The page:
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Change in Investment Return Expectations, may Impact Your Future Decisions. Why 3% is the New 4%

February 22, 2022

Change in investment return expectations, may impact your future decisions.  Why 3% is the new 4%.

…reduce your expectation of how much in distributions may be withdrawn from investment accounts and still sustain your purchasing power


By Jeff Secord, CFP® CAP®


Thanks to uncertain global economic growth, higher interest rates and excessive market valuations, we have lowered expected investment returns. Therefore, we must reduce what we withdrawal from retirement accounts from 4% to 3%.


Why has 4% been considered a reasonable withdrawal rate?

In 1994, The Journal of Finance (1) published an article by engineer-turned financial planner, William Bengen, that laid out the history of the financial markets and supported a 4% distribution rate while maintaining purchasing power. The financial planning and investment community was looking for some guidance and began to adopt the 4% number as the accepted rate of distribution. My premise below is that the 4% rate may be too risky given our current economic and investment outlook.


What is behind the reduced expectations?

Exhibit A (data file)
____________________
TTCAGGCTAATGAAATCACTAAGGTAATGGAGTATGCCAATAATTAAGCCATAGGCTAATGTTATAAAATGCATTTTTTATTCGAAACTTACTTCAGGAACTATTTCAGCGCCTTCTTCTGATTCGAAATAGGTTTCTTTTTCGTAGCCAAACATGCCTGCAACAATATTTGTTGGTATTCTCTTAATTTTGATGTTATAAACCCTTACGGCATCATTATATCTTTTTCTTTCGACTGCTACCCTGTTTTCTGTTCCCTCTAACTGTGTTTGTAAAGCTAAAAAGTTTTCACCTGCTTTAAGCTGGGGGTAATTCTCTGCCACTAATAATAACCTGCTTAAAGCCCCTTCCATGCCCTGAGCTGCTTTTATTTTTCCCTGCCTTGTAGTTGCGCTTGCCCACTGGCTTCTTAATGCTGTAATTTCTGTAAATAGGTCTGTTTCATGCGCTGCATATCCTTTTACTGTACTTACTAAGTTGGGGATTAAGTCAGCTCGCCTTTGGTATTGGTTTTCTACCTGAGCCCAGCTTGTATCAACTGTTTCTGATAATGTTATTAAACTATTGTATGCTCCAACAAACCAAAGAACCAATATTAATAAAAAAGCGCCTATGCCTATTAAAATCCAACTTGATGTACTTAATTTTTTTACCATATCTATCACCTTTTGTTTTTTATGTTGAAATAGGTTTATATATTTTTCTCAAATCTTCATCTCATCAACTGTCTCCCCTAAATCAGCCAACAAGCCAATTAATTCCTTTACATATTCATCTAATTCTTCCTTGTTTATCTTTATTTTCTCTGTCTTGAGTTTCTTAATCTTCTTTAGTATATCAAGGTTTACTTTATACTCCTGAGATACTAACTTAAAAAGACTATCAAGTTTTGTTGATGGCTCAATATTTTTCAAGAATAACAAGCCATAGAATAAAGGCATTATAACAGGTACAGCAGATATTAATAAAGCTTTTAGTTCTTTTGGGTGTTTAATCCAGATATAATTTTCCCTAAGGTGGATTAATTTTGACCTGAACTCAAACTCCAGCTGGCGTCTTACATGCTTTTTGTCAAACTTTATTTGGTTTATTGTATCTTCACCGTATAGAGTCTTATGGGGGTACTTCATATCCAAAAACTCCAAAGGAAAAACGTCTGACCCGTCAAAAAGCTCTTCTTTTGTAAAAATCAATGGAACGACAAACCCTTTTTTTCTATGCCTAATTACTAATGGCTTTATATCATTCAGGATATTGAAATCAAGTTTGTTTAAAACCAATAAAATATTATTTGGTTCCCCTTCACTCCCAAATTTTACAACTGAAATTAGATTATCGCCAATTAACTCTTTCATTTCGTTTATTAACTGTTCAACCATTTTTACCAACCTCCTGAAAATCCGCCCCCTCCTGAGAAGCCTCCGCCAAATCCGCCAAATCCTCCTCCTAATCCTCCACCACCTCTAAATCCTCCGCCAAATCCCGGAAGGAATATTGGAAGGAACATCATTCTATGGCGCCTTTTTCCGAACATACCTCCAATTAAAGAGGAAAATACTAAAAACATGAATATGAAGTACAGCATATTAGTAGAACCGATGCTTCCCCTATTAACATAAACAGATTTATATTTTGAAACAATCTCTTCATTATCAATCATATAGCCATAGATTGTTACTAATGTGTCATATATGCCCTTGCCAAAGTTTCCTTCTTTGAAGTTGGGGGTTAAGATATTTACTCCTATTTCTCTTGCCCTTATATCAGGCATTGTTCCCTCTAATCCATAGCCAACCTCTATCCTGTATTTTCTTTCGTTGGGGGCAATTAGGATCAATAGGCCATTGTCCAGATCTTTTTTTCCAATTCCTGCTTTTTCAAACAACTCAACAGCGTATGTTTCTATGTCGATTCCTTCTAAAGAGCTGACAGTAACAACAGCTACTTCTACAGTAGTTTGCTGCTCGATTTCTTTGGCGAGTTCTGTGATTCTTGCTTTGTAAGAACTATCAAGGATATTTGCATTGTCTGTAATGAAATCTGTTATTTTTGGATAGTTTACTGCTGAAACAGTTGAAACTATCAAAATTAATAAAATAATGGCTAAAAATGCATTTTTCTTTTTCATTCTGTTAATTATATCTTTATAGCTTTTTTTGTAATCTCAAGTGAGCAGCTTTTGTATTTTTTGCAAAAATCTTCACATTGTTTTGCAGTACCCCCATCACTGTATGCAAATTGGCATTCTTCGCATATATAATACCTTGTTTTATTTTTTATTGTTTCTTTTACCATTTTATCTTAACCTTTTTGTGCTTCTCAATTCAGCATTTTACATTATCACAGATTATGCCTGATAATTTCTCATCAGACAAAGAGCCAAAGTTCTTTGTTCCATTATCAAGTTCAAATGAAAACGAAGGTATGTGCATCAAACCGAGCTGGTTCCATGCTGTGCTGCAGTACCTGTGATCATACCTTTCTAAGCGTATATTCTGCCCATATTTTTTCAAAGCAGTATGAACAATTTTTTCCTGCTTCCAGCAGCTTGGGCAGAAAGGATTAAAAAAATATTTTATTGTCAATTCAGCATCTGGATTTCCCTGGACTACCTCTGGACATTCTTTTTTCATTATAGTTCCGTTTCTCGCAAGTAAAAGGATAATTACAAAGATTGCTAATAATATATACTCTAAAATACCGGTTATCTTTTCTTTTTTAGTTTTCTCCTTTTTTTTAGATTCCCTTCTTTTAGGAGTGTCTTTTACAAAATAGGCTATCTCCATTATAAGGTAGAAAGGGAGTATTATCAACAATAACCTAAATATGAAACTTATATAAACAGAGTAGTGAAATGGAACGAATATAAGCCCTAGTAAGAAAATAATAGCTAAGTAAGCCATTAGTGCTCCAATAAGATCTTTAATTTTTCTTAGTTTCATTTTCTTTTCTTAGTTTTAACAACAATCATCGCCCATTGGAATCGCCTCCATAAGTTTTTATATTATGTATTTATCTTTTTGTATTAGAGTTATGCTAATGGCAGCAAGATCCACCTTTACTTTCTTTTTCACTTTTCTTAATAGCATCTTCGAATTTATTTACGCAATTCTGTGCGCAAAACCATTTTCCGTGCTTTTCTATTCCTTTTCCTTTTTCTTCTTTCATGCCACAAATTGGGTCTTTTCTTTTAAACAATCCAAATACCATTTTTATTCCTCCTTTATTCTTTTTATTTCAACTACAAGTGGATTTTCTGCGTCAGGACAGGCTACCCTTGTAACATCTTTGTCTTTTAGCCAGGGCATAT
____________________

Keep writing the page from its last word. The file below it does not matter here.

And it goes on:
An excellent article in The Wall Street Journal (2) laid out reasoning why after World War II Americans have unrealistic expectations regarding how political, economic, and business leaders may be able to stimulate economic growth. Thanks to Covid…they certainly did! As we rebuilt the world during the Golden Age after World War II, we saw economic growth fall from 4.9% from 1951 to 1973 to 3.1% through the rest of the century. “What some economists now call secular stagnation might better be termed ordinary growth. Most of the time in most economies, incomes increase slowly and living standards rise bit-by-bit.” This is a function of higher interest rates.


As an avid reader of business literature and economic forecasts, I have been seeing economic growth forecasts all over the map. While earnings are good, they may recede from Covid recovery rates. Volatility has increased due to higher interest rate and global geopolitical uncertainty. Given this scenario, it may not be possible for portfolios to tolerate a 4% distribution rate as they could do when returns were higher. Therefore, we must reduce our distribution rates below 4% to maintain purchasing power. Distribution rates should be in the 3.0% to 3.5% range. It may then be important to you to adjust anticipated spending needs to accommodate your lifestyle within the reduced distribution rates.


How do I know if this directly impacts me?

The only real way to know…run the numbers, given your age, various distribution rates and investment return assumptions. Meet with your financial advisor to plug-in reduced distribution capacity with your spending needs so you can anticipate the impact and plan accordingly.


P.S. Reduced growth and investment return expectations may also demand higher savings rates to create and sustain financial independence for younger investors (i.e., your children and grandchildren if you are currently in or approaching the asset distribution phase). Run the numbers!


(1) William Bengen, “Determining Withdrawal Rates using Historical Data,” The Journal of Finance, October 1994, pp. 171-180

(2) Marc Levinson, “Why the Economy Doesn’t Roar Anymore,The Wall Street Journal; October 201620